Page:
Building False Rocks for your Enclosure

Written by Stuart McDougall on December 10, 2006
Page 3 of 3

PART 3 - Colour and Seal

Once it was dry, I then proceeded to spray the base colour using acrylic paints. I choose burnt umber to spray the whole project as a base colour. This made a great base colour.


Once the base colour had been applied, I then continued to spray the different colours, allowing them to overlap. I had mixing tones and shades as I went along. If I made a mistake or put to much of one tone to an area, I left it for a while and resprayed that area using the base tone to lighten the effect.

The paints I used are all Acrylic children's liquid paints (non-toxic) thinned with water.

Burnt Umber had been used the most and I have gone through 250ml of a 500ml bottle.

The following are all 59ml bottles:
Brilliant orange, Leaf green, Christmas red, Brilliant blue, Yellow, Black, and White.

Mixing the orange with a small amount of green makes a great mustard colour. The burnt umber was mixed with small amounts of either blue, black, red, white, and/or yellow to alter the colour cast base umber tone, making the resulting colours more suited what I was looking for. Black and white were mixed to make grey tones for added shade. The grey was mixed with the burnt umber to make sort of a dirty brown tone. I started with a base colour of burnt umber all over then changed the tones as I went along.


The Rule of Thumb that I used

Work from darkest to lightest tones. I laid the background down flat on a table. I then sprayed the "undersides" at roughly a 30 degree angle with the dark tones. Then I turned the background around 180 degrees to then spray the lighter tones over the "top" surfaces. The sand tones and subsequently the mustard tone were then sprayed with the background stood upright. The result was that the dark tones added a shadow effect on the undersides of the features, while the lighter tones highlighted the top surfaces.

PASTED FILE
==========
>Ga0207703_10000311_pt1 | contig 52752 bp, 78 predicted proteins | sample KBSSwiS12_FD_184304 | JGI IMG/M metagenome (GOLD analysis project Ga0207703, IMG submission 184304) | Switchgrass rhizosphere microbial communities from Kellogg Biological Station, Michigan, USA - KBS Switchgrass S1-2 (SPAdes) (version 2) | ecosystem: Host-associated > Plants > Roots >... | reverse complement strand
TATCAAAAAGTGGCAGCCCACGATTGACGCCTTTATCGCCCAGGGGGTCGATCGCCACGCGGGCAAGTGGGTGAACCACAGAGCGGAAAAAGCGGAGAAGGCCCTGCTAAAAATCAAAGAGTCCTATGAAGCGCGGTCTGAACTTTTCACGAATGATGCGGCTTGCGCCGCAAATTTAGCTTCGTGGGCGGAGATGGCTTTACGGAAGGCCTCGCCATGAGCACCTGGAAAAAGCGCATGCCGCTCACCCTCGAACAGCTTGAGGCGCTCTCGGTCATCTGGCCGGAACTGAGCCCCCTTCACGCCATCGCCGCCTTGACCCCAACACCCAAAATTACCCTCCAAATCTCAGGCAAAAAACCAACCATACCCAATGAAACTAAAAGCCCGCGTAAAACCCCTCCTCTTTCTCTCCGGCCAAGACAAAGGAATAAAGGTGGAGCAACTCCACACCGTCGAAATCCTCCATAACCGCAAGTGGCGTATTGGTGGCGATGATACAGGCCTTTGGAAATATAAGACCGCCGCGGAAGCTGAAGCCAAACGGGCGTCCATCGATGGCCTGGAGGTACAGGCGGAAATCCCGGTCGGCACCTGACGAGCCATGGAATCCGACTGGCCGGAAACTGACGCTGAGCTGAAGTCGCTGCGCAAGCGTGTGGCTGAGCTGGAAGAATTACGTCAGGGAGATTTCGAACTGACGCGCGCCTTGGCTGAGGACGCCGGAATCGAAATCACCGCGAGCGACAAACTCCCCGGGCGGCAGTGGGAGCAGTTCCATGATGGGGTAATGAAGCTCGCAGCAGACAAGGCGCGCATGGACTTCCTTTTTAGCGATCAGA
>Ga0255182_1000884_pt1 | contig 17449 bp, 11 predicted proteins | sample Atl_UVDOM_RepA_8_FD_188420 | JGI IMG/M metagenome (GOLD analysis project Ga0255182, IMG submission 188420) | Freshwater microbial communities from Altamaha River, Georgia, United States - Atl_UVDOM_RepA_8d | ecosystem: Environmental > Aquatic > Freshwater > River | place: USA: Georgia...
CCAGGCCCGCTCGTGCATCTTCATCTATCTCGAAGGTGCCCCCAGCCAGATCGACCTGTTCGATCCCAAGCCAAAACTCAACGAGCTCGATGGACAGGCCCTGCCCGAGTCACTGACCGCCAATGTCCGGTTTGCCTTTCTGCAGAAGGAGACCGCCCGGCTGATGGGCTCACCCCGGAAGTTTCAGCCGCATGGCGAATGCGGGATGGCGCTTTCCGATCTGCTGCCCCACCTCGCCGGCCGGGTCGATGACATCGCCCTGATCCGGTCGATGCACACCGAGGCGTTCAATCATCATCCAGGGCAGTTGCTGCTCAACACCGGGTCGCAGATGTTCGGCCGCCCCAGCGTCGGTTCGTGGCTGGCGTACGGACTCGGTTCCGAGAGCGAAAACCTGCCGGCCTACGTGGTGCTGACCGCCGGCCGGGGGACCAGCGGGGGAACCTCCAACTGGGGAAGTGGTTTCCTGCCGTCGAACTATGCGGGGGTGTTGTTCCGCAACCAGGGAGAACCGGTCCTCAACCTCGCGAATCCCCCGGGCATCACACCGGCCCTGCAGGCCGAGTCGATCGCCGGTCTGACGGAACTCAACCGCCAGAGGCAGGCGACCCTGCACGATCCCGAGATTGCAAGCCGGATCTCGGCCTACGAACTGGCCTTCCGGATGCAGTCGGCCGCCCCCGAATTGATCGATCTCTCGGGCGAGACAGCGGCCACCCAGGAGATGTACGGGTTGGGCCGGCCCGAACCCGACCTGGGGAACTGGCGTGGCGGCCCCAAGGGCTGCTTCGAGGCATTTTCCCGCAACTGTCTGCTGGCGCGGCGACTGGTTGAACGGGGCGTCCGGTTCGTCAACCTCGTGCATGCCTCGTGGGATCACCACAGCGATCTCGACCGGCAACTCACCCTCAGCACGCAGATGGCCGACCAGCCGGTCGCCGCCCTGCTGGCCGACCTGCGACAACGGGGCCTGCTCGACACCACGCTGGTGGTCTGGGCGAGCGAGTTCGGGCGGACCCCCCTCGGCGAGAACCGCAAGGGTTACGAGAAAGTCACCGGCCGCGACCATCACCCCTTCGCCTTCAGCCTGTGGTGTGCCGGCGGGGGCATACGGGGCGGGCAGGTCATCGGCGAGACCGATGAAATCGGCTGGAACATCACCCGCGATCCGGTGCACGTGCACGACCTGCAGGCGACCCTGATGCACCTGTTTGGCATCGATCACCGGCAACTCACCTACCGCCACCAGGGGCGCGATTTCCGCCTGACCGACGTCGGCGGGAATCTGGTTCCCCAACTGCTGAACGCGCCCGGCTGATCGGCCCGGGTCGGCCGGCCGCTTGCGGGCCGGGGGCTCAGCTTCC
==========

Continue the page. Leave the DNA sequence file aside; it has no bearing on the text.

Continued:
In retrospect, I think I would of liked more brown tones rather than having to mix colours. Some extra tones I would have included would have been a dark brown, brown, or light brown sandy sort of colour, and a light green or olive colour.

Once the spraying was done, I added a small amounts of extra tones using a sponge.

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Lastly, I sealed it using a heavy mix of PVA (again a child's one). Be aware there are 2 types of children's PVA. One will disolve if it gets wet after having dried (much like the more common Elmer's Glue). The other is water resistant when dried. A good example would be Elmer's Carpenter's Exterior Wood Glue. You require the water resistant glue. You can find more information about PVA at this UK DIY site.

I thinned the PVA slightly with water and sprayed on an initial coat to be sure to get it into all the crevices. I then brushed on two heavy coats. In the end, I used up an entire 500ml bottle.

Once finished, I used hot glue to affix 2 large plastic plants in place, as well as to fit the back and sides in place inside the viv, to give the final effect. I have not really mentioned too much about the sides I kept them plain and simple, cutting the poly in arches to make it stepped, then continued the process as above. Again, like the shelves, I cut a matching groove into one side so that the shelves had support into the side panel.


The Finished Product

Once fitted with its sides this is what mine looked like...

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Stuart McDougall
AKA The-Piranha
Written for
Original posting